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Construct diffusion-rate model components


DiffusionRate = diffusion(Alpha, Sigma)


The diffusion constructor specifies the diffusion-rate component of continuous-time stochastic differential equations (SDEs). The diffusion-rate specification supports the simulation of sample paths of NVARS state variables driven by NBROWNS Brownian motion sources of risk over NPERIODS consecutive observation periods, approximating continuous-time stochastic processes.

The diffusion-rate specification can be any NVARS-by-NBROWNS matrix-valued function G of the general form:

associated with a vector-valued SDE of the form:



  • Xt is an NVARS-by-1 state vector of process variables.

  • dWt is an NBROWNS-by-1 Brownian motion vector.

  • D is an NVARS-by-NVARS diagonal matrix, in which each element along the main diagonal is the corresponding element of the state vector raised to the corresponding power of α.

  • V is an NVARS-by-NBROWNS matrix-valued volatility rate function Sigma.

The diffusion-rate specification is flexible, and provides direct parametric support for static volatilities and state vector exponents. It is also extensible, and provides indirect support for dynamic/nonlinear models via an interface. This enables you to specify virtually any diffusion-rate specification.

Input Arguments

Specify required input parameters as one of the following types:

  • A MATLAB® array. Specifying an array indicates a static (non-time-varying) parametric specification. This array fully captures all implementation details, which are clearly associated with a parametric form.

  • A MATLAB function. Specifying a function provides indirect support for virtually any static, dynamic, linear, or nonlinear model. This parameter is supported via an interface, because all implementation details are hidden and fully encapsulated by the function.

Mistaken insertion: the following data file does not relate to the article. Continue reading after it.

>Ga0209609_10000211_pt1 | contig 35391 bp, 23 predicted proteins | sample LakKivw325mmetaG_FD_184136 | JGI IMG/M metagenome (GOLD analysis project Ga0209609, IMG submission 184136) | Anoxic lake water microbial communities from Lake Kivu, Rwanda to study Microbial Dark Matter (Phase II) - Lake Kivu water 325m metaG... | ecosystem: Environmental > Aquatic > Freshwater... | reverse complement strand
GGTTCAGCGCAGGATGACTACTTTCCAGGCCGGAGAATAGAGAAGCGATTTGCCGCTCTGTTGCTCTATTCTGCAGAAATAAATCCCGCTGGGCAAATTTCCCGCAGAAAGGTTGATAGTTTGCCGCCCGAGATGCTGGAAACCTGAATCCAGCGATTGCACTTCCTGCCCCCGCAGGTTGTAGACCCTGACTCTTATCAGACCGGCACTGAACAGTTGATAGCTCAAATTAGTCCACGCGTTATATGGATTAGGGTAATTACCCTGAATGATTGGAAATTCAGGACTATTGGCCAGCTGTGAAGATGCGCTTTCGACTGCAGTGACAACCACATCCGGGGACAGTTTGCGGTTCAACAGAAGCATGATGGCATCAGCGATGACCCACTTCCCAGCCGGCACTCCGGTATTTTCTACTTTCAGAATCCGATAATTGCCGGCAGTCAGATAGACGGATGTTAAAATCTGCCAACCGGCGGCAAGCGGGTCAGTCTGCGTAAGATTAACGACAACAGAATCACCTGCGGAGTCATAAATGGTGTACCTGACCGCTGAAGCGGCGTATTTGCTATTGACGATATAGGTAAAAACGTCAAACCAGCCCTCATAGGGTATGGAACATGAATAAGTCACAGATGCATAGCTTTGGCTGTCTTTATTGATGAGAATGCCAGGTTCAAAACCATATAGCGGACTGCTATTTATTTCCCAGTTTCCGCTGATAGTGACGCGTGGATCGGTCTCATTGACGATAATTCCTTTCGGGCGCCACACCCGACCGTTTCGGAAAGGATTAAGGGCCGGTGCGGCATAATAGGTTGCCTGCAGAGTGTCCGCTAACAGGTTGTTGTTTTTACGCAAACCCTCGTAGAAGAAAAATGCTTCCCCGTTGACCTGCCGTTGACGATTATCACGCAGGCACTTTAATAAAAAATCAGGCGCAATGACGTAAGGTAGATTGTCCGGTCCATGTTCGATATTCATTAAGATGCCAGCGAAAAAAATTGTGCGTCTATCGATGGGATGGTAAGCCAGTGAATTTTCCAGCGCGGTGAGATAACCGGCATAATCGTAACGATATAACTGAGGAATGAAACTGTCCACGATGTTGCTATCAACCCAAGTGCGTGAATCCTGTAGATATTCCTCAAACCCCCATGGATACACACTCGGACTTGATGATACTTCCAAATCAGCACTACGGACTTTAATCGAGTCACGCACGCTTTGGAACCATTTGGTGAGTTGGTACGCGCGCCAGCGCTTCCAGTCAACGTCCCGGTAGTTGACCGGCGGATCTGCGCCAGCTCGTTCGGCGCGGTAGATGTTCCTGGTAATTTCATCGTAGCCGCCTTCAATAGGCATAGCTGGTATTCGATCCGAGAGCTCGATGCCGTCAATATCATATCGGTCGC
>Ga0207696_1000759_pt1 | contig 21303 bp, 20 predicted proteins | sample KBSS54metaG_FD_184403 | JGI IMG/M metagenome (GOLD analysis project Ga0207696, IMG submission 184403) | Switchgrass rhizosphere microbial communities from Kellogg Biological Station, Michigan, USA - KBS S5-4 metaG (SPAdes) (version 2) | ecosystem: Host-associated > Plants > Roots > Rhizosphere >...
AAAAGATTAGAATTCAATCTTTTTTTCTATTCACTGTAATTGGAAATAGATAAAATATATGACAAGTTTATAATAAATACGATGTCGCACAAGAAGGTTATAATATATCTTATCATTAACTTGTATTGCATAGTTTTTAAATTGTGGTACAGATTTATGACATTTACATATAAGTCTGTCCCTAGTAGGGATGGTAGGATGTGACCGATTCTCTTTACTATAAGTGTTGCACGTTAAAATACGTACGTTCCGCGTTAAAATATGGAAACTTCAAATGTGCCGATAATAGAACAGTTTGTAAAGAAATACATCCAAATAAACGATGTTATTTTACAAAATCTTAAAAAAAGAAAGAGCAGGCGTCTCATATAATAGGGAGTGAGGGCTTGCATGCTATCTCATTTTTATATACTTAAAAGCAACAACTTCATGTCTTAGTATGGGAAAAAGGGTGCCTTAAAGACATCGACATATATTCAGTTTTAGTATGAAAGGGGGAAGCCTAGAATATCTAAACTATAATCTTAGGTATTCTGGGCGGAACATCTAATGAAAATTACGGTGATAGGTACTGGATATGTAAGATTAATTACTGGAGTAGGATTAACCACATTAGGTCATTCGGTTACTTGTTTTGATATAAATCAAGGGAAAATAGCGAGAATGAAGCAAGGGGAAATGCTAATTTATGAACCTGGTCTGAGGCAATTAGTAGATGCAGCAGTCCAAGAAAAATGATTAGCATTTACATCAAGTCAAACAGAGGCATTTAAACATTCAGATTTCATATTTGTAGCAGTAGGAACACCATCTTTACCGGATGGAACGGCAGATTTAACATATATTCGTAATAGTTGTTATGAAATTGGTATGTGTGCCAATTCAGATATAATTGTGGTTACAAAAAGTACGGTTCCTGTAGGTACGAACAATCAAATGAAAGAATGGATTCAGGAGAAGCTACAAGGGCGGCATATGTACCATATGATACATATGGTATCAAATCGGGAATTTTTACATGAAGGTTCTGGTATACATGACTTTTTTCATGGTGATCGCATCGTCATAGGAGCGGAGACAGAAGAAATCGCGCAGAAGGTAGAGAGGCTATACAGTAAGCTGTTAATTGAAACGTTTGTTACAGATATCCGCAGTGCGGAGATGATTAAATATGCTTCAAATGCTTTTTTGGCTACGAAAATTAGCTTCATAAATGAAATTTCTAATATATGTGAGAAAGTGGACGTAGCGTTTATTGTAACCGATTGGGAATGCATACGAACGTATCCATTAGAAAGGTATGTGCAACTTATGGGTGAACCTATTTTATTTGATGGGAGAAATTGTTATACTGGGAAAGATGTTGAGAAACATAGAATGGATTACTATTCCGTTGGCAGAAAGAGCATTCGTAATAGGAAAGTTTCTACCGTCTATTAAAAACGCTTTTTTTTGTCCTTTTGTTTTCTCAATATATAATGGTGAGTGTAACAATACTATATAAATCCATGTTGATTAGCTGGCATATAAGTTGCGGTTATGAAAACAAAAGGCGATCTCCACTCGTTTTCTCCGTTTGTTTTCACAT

You can specify combinations of array and function input parameters as needed.

Moreover, a parameter is identified as a deterministic function of time if the function accepts a scalar time t as its only input argument. Otherwise, a parameter is assumed to be a function of time t and state X(t) and is invoked with both input arguments.

The required input parameters are:


Alpha determines the format of the parameter D. If you specify Alpha as an array, it must be an NVARS-by-1 column vector of exponents. As a deterministic function of time, when Alpha is called with a real-valued scalar time t as its only input, Alpha must produce an NVARS-by-1 column vector. If you specify Alpha as a function of time and state, it must return an NVARS-by-1 column vector of exponents when invoked with two inputs:

  • A real-valued scalar observation time t.

  • An NVARS-by-1 state vector Xt.


Sigma represents the parameter V.

If you specify Sigma as an array, it must be an NVARS-by-NBROWNS 2-dimensional matrix of instantaneous volatility rates. In this case, each row of Sigma corresponds to a particular state variable. Each column corresponds to a particular Brownian source of uncertainty, and associates the magnitude of the exposure of state variables with sources of uncertainty. As a deterministic function of time, when Sigma is called with a real-valued scalar time t as its only input, Sigma must produce an NVARS-by-NBROWNS matrix. If you specify Sigma as a function of time and state, it must return an NVARS-by-NBROWNS matrix of volatility rates when invoked with two inputs: